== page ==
Jurisdiction & Grounds
I. Can I Bring a Divorce Action in New York? What is Residency?
Depending on which side of the litigation a spouse is on, New York’s laws can be much more generous than the laws of other states.
In order to prevent people from moving from state to state for the sole purpose of picking a state with laws more favorable to them, i.e., “forum shopping,” New York requires that a plaintiff establish a sufficient connection to the State of New York in order to commence a matrimonial proceeding in New York. Proving this connection to New York is commonly referred as establishing “residency.”
Residency can be met by proving that:
- The parties were married in New York, and either party is a resident of New York when the action is commenced and has been such a resident for a continuous period of one year immediately prior to commencement proceeding, or
- The parties have resided in New York as a married couple, and either party is a resident of New York when the action is commenced and has been such a resident for a continuous period of one year immediately prior to commencement of the proceeding, or
- The grounds for the action occurred in New York, and either party has been a resident of New York for a continuous period of one year immediately prior to commencement of the proceeding, or
- The grounds for the action occurred in New York, and both parties are residents of New York at commencement of the proceeding, or
- Either party has been a resident of New York for a continuous period of at least two years immediately prior to the commencement of the proceeding.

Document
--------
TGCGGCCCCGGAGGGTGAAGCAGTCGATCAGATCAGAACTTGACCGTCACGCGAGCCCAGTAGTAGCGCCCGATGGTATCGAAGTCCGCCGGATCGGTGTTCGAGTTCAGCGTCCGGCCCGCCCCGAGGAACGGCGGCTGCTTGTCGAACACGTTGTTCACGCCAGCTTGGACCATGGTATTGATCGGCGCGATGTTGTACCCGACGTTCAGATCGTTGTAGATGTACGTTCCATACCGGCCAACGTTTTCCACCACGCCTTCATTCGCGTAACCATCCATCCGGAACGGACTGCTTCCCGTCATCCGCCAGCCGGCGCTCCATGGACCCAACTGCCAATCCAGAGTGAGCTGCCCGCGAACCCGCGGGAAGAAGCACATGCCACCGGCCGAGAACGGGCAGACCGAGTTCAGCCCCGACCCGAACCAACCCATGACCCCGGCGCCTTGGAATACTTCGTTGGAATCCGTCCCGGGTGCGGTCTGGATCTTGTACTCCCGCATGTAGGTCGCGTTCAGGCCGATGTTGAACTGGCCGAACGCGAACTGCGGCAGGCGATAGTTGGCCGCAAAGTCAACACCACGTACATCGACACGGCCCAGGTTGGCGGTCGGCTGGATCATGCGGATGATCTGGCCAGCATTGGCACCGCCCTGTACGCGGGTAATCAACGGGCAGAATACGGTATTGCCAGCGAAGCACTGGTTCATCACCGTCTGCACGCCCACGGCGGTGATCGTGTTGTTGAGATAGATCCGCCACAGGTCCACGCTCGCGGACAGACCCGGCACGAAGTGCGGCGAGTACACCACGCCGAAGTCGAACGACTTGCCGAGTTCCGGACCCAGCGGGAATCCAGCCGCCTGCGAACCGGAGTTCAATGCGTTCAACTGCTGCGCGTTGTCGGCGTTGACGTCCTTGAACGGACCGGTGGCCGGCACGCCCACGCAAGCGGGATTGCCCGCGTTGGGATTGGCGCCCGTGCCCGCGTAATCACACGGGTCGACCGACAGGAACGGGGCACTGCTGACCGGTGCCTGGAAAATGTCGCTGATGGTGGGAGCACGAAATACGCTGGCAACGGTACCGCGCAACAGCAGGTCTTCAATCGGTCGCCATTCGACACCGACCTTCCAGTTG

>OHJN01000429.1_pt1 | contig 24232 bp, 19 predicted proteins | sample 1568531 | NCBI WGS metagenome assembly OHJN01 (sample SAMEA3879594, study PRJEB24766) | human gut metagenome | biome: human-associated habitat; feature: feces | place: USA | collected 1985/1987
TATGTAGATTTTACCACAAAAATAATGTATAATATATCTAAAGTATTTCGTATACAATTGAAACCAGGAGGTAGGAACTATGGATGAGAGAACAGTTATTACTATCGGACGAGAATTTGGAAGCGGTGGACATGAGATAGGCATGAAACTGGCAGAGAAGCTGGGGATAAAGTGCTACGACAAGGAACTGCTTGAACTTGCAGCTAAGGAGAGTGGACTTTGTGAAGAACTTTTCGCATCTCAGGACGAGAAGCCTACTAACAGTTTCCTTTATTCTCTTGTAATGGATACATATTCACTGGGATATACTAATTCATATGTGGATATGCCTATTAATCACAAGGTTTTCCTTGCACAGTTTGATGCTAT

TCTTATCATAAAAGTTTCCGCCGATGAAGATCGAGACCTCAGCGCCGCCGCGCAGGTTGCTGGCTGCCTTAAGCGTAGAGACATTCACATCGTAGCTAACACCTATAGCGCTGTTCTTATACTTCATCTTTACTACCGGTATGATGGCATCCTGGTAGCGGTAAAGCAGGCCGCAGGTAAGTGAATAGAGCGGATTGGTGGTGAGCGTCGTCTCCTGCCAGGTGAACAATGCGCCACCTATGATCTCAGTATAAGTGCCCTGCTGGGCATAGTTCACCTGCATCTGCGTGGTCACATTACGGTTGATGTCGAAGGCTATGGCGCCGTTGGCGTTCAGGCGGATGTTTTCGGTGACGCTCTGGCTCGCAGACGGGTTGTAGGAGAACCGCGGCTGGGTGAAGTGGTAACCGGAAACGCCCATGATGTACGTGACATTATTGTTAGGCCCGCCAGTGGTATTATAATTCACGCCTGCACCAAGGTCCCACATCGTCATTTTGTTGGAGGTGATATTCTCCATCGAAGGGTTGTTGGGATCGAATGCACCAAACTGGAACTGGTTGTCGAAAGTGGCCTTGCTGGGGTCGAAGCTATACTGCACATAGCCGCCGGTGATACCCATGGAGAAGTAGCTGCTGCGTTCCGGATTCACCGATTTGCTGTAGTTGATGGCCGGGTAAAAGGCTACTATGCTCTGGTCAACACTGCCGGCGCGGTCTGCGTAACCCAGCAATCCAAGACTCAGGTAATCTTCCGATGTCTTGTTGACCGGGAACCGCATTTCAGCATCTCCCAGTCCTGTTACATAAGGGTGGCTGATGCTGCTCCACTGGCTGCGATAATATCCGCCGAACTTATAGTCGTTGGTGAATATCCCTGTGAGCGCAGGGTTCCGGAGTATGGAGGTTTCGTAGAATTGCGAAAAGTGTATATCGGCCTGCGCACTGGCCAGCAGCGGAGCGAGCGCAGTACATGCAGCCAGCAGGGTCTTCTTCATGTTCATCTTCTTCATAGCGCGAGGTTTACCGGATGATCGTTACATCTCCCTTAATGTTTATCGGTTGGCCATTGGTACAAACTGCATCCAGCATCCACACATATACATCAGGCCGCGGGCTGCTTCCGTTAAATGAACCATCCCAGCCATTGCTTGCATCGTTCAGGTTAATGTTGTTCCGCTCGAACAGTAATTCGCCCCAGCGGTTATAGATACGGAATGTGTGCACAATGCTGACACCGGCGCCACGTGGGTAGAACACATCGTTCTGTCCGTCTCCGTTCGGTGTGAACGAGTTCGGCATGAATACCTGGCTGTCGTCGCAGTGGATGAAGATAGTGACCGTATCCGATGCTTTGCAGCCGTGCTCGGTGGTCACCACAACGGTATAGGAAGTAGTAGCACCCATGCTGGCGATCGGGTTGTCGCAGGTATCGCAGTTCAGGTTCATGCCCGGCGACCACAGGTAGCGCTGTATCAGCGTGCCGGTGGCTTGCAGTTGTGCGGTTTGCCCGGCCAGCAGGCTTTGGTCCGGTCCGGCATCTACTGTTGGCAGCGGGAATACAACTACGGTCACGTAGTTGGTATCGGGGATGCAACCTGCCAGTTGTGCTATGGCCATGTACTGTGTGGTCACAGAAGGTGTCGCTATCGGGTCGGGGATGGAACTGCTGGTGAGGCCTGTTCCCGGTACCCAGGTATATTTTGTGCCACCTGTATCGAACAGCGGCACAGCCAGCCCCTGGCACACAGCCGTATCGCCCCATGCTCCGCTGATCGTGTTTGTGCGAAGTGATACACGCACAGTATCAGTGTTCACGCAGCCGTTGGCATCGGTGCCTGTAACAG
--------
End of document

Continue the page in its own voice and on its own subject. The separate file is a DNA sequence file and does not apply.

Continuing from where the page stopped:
DRL § 230.
This then begs the question, who is a “resident” of New York?
Prior to 1976, the term “resident” meant “domiciliary”; however, after an amendment to DRL § 231, “resident” has been regularly interpreted to mean either “domiciliary” or “physical resident.” Guedes v. Guedes, 45 A.D.3d 533 (2d Dept. 2007).
So, who is a domiciliary? Who is a physical resident?
A domiciliary of New York is a person whose “domicile” is located within New York. “A person can have but one domicile at any given time. Every one acquires a domicile of origin at birth, which continues until effectively changed.” In re Sorrentino’s Will, 71 N.Y.S.2d (Surrogate’s Ct., King’s Cty. 1946). “In order to effect a change [of domicile] there must have been proof that the [individual] had freely chosen another domicile and that this choice was followed by physical presence at a dwelling place and the intention to make it a home” In re Johnson’s Will, 259 A.D. 290 (2d Dept. 1940). Thus, to change a domicile, their must be both physical presence at the new domicile and an intent to make that place their permanent residence. In other words, where is the last place that the person physical lived at with an intent to live there permanently?
Whether a person is a physical resident “depends upon whether he [or she] has a significant connection with some locality in the State as the result of living there for some length of time during the course of a year. Wittich v. Wittich, 210 A.D.2d 138 (1st Dept. 1994) (quotations and citations omitted). This can be a rather complicated issue and will involve a weighing of many facts.
For help determining whether residency has been satisfied in your case, feel free to email me at [email protected], or call at (315) 422-1311.
Christopher M. Judge, Esq.
II. What are the grounds for divorce? What is “No Fault Divorce”?
In order to obtain a divorce, the party seeking the divorce must establish “grounds” for the divorce. Each state determines what reasons they believe justify a divorce, i.e., “grounds for a divorce.” In order to receive a divorce, one of those grounds must be proved to the court.
New York has seven different grounds for divorce: